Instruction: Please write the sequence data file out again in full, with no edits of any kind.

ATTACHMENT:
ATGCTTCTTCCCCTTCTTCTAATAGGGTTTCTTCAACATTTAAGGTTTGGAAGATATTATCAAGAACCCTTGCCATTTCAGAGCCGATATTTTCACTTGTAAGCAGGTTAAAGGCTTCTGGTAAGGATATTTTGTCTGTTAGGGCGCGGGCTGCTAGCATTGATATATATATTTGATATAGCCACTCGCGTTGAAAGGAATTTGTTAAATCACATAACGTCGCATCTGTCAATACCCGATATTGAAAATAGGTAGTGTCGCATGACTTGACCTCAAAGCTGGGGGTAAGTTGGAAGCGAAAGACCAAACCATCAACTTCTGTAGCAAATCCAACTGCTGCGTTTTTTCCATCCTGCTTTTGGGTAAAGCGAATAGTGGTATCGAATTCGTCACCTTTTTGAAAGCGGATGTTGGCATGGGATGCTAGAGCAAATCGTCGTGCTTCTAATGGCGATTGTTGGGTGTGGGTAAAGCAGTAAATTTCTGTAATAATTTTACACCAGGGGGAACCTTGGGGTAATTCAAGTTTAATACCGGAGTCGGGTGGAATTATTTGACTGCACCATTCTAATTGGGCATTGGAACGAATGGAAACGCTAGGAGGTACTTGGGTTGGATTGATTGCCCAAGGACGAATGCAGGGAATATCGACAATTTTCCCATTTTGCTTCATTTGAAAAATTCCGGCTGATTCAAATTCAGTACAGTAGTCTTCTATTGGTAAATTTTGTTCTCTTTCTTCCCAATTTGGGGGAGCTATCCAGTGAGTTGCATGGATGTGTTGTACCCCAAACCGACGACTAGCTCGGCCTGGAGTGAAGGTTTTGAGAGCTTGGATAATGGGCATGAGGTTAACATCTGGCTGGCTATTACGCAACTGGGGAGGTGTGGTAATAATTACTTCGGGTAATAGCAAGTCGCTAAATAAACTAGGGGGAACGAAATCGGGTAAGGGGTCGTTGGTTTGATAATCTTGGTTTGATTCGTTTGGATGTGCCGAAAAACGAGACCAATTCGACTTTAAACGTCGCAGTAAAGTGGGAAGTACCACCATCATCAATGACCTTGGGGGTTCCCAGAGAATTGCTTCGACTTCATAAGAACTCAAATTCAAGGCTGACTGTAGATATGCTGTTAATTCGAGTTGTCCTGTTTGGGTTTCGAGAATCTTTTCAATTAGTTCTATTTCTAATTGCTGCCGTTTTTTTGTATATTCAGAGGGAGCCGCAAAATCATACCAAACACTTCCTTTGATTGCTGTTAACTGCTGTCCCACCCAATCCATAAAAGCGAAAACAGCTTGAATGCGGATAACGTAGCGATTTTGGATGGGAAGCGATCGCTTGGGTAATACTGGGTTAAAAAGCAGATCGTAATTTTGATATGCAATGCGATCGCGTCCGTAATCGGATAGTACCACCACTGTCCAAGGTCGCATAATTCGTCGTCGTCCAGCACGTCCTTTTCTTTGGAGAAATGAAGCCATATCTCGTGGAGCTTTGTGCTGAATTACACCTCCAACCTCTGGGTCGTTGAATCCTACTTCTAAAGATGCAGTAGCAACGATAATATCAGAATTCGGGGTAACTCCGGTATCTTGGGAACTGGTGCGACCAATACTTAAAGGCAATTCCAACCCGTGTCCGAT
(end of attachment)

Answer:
ATGCTTCTTCCCCTTCTTCTAATAGGGTTTCTTCAACATTTAAGGTTTGGAAGATATTATCAAGAACCCTTGCCATTTCAGAGCCGATATTTTCACTTGTAAGCAGGTTAAAGGCTTCTGGTAAGGATATTTTGTCTGTTAGGGCGCGGGCTGCTAGCATTGATATATATATTTGATATAGCCACTCGCGTTGAAAGGAATTTGTTAAATCACATAACGTCGCATCTGTCAATACCCGATATTGAAAATAGGTAGTGTCGCATGACTTGACCTCAAAGCTGGGGGTAAGTTGGAAGCGAAAGACCAAACCATCAACTTCTGTAGCAAATCCAACTGCTGCGTTTTTTCCATCCTGCTTTTGGGTAAAGCGAATAGTGGTATCGAATTCGTCACCTTTTTGAAAGCGGATGTTGGCATGGGATGCTAGAGCAAATCGTCGTGCTTCTAATGGCGATTGTTGGGTGTGGGTAAAGCAGTAAATTTCTGTAATAATTTTACACCAGGGGGAACCTTGGGGTAATTCAAGTTTAATACCGGAGTCGGGTGGAATTATTTGACTGCACCATTCTAATTGGGCATTGGAACGAATGGAAACGCTAGGAGGTACTTGGGTTGGATTGATTGCCCAAGGACGAATGCAGGGAATATCGACAATTTTCCCATTTTGCTTCATTTGAAAAATTCCGGCTGATTCAAATTCAGTACAGTAGTCTTCTATTGGTAAATTTTGTTCTCTTTCTTCCCAATTTGGGGGAGCTATCCAGTGAGTTGCATGGATGTGTTGTACCCCAAACCGACGACTAGCTCGGCCTGGAGTGAAGGTTTTGAGAGCTTGGATAATGGGCATGAGGTTAACATCTGGCTGGCTATTACGCAACTGGGGAGGTGTGGTAATAATTACTTCGGGTAATAGCAAGTCGCTAAATAAACTAGGGGGAACGAAATCGGGTAAGGGGTCGTTGGTTTGATAATCTTGGTTTGATTCGTTTGGATGTGCCGAAAAACGAGACCAATTCGACTTTAAACGTCGCAGTAAAGTGGGAAGTACCACCATCATCAATGACCTTGGGGGTTCCCAGAGAATTGCTTCGACTTCATAAGAACTCAAATTCAAGGCTGACTGTAGATATGCTGTTAATTCGAGTTGTCCTGTTTGGGTTTCGAGAATCTTTTCAATTAGTTCTATTTCTAATTGCTGCCGTTTTTTTGTATATTCAGAGGGAGCCGCAAAATCATACCAAACACTTCCTTTGATTGCTGTTAACTGCTGTCCCACCCAATCCATAAAAGCGAAAACAGCTTGAATGCGGATAACGTAGCGATTTTGGATGGGAAGCGATCGCTTGGGTAATACTGGGTTAAAAAGCAGATCGTAATTTTGATATGCAATGCGATCGCGTCCGTAATCGGATAGTACCACCACTGTCCAAGGTCGCATAATTCGTCGTCGTCCAGCACGTCCTTTTCTTTGGAGAAATGAAGCCATATCTCGTGGAGCTTTGTGCTGAATTACACCTCCAACCTCTGGGTCGTTGAATCCTACTTCTAAAGATGCAGTAGCAACGATAATATCAGAATTCGGGGTAACTCCGGTATCTTGGGAACTGGTGCGACCAATACTTAAAGGCAATTCCAACCCGTGTCCGAT